“Welcome to the USA” says a brown and white sign in a long, empty hallway. These words, green twinkly lights at the foot of the escalator, and a sunrise greet me at 5:50am in the Houston airport.
I was surprised at how funny it felt to fish out the dollars from the bottom of my backpack and get clean money back as change instead of the odd assortment of rumpled, taped-together notes, hard candies and aspirin. Welcome back to the place where different-colored people politely say “excuse me, is this yours?” when you accidentally leave your belongings behind. The place where a middle-aged woman in a pink t-shirt solemnly looks straight ahead, arms up in ballet motion ready to pirouette right out of the body scanner in the security line, and you try not to laugh as you witness this misplaced grace.
The woman bent over to adjust the rubbery legs of her handy little tripod, and her shirt lifted up to reveal the strap of a money belt, and half her butt crack. Enclosed travel spaces like airports are not conducive to helpful breezes that act as reminders to pull up one’s pants. So maybe we should take a moment to remember to turn around every once in a while, and see that there are people on the other side of that billboard suspended in the air that doesn’t quite reach the ground, who are vacantly hoping their flight’s gate will finally be assigned, ready for any small source of amusement, however crude.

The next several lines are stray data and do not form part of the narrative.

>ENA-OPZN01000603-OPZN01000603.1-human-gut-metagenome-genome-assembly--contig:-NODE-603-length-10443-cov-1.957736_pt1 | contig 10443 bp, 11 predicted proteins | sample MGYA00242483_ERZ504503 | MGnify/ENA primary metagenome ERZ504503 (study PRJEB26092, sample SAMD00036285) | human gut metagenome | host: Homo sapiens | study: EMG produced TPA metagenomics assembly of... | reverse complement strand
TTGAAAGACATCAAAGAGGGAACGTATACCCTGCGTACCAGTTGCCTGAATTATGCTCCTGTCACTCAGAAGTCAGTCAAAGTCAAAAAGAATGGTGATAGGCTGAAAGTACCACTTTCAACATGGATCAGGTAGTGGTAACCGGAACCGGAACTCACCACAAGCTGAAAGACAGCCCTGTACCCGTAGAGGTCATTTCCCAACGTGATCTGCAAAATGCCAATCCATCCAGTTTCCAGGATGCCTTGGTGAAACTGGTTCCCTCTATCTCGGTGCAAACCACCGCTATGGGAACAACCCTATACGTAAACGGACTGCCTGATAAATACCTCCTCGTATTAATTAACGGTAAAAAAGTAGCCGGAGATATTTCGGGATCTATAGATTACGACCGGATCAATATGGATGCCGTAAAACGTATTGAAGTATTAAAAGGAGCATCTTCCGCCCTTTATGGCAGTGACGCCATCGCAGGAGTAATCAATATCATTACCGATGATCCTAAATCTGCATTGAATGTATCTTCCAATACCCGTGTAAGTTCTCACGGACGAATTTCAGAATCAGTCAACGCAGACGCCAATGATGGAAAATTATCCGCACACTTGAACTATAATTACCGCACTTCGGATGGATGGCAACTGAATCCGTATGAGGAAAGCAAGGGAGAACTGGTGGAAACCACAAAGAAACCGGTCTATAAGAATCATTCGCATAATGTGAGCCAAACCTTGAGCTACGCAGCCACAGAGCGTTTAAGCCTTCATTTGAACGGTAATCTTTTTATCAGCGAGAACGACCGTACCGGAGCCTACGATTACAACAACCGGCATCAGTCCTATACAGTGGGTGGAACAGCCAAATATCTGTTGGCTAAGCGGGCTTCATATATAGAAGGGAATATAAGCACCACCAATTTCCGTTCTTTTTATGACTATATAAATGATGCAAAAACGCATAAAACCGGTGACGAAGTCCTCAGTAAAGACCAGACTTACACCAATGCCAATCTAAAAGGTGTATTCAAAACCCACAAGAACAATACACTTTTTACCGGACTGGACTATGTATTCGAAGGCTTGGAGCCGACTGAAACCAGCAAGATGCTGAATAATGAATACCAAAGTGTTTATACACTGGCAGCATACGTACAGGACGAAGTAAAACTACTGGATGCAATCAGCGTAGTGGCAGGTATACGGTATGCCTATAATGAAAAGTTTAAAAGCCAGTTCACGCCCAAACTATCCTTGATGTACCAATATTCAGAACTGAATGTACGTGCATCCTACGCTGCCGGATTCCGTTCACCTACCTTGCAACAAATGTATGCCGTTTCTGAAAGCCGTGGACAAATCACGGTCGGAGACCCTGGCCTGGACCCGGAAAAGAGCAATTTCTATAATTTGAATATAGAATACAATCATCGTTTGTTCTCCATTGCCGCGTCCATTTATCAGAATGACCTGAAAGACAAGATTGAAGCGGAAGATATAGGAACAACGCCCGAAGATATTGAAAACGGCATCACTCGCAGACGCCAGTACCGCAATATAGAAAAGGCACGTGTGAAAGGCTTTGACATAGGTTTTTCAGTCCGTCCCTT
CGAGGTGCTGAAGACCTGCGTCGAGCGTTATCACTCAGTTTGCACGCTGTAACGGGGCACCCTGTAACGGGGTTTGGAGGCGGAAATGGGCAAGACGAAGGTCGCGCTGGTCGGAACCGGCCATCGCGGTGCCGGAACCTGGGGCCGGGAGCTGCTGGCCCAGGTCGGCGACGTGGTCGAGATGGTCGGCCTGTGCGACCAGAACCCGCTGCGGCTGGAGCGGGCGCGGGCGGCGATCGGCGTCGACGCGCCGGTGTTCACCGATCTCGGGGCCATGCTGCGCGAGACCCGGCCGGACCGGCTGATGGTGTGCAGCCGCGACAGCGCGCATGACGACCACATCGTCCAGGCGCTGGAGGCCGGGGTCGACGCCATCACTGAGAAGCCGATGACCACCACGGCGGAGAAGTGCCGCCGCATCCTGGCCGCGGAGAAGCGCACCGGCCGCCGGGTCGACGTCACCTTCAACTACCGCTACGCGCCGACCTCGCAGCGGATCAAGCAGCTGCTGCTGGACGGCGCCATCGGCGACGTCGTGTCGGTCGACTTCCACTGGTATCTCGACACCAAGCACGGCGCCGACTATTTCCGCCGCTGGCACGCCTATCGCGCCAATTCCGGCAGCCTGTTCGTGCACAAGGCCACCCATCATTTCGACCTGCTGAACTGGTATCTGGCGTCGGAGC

There are precious moments where you feel the meaning of a word in your body. Your understanding not just of the word itself, but also of that word’s existence in your language-world, is affirmed beyond sway.
Such was my experience with the term “breathless” upon facing Victoria Falls in 2010. The power of beauty stopped my breath and pounded down through my emptied lungs.
So I took the plunge
Places like Machu Picchu are why tourism exists.
The four of us finally flopped into a booth, setting down our backpacks while trying not to lose our hats or trip over our hiking bootlaces. We weren’t running late, exactly, but we would only have time for a sit-down breakfast if we ordered immediately and asked for the check early.
Hasty glances at the menu. I probably ordered pancakes, my sister maybe a sandwich, and I can’t imagine my mom not getting an English muffin involved in the start of her day. Tata ordered eggs before turning back to his map of Idaho.
“And how would you like your eggs, sir?” asked the waitress, leaning in to get his attention. He looked up, confused. “Erm, I, um… almost raw?” More puzzled looks all around.
Motherly matter-of-fact damage control: “He’ll have them scrambled.”
Felt pom-poms on the street in Cafayate, Argentina.